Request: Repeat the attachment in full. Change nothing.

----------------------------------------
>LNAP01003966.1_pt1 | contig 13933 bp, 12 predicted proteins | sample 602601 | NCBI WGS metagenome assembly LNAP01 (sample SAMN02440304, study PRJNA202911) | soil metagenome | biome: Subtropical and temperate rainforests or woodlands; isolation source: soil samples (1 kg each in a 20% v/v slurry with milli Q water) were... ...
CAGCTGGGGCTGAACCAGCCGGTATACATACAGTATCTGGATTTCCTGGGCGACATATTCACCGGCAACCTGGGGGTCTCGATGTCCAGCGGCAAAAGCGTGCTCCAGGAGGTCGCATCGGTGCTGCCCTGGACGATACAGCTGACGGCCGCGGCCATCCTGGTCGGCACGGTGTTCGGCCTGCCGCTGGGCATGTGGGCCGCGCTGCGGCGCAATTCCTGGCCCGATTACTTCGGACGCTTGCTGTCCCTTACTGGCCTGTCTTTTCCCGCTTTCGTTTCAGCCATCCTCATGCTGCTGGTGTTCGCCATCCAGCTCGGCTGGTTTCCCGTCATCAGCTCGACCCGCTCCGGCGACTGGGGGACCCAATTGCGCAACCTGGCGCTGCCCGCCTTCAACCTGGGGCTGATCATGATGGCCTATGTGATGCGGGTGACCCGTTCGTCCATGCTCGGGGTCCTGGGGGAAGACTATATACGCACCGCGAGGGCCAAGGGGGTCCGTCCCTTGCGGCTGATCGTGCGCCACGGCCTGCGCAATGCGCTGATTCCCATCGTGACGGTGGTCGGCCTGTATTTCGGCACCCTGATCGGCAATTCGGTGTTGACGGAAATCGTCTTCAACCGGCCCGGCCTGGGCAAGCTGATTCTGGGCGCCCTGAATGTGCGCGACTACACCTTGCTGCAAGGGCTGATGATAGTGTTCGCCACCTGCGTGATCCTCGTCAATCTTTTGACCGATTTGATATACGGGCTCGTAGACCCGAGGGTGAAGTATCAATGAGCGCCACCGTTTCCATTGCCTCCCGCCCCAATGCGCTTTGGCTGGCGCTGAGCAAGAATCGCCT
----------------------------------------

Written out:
>LNAP01003966.1_pt1 | contig 13933 bp, 12 predicted proteins | sample 602601 | NCBI WGS metagenome assembly LNAP01 (sample SAMN02440304, study PRJNA202911) | soil metagenome | biome: Subtropical and temperate rainforests or woodlands; isolation source: soil samples (1 kg each in a 20% v/v slurry with milli Q water) were... ...
CAGCTGGGGCTGAACCAGCCGGTATACATACAGTATCTGGATTTCCTGGGCGACATATTCACCGGCAACCTGGGGGTCTCGATGTCCAGCGGCAAAAGCGTGCTCCAGGAGGTCGCATCGGTGCTGCCCTGGACGATACAGCTGACGGCCGCGGCCATCCTGGTCGGCACGGTGTTCGGCCTGCCGCTGGGCATGTGGGCCGCGCTGCGGCGCAATTCCTGGCCCGATTACTTCGGACGCTTGCTGTCCCTTACTGGCCTGTCTTTTCCCGCTTTCGTTTCAGCCATCCTCATGCTGCTGGTGTTCGCCATCCAGCTCGGCTGGTTTCCCGTCATCAGCTCGACCCGCTCCGGCGACTGGGGGACCCAATTGCGCAACCTGGCGCTGCCCGCCTTCAACCTGGGGCTGATCATGATGGCCTATGTGATGCGGGTGACCCGTTCGTCCATGCTCGGGGTCCTGGGGGAAGACTATATACGCACCGCGAGGGCCAAGGGGGTCCGTCCCTTGCGGCTGATCGTGCGCCACGGCCTGCGCAATGCGCTGATTCCCATCGTGACGGTGGTCGGCCTGTATTTCGGCACCCTGATCGGCAATTCGGTGTTGACGGAAATCGTCTTCAACCGGCCCGGCCTGGGCAAGCTGATTCTGGGCGCCCTGAATGTGCGCGACTACACCTTGCTGCAAGGGCTGATGATAGTGTTCGCCACCTGCGTGATCCTCGTCAATCTTTTGACCGATTTGATATACGGGCTCGTAGACCCGAGGGTGAAGTATCAATGAGCGCCACCGTTTCCATTGCCTCCCGCCCCAATGCGCTTTGGCTGGCGCTGAGCAAGAATCGCCT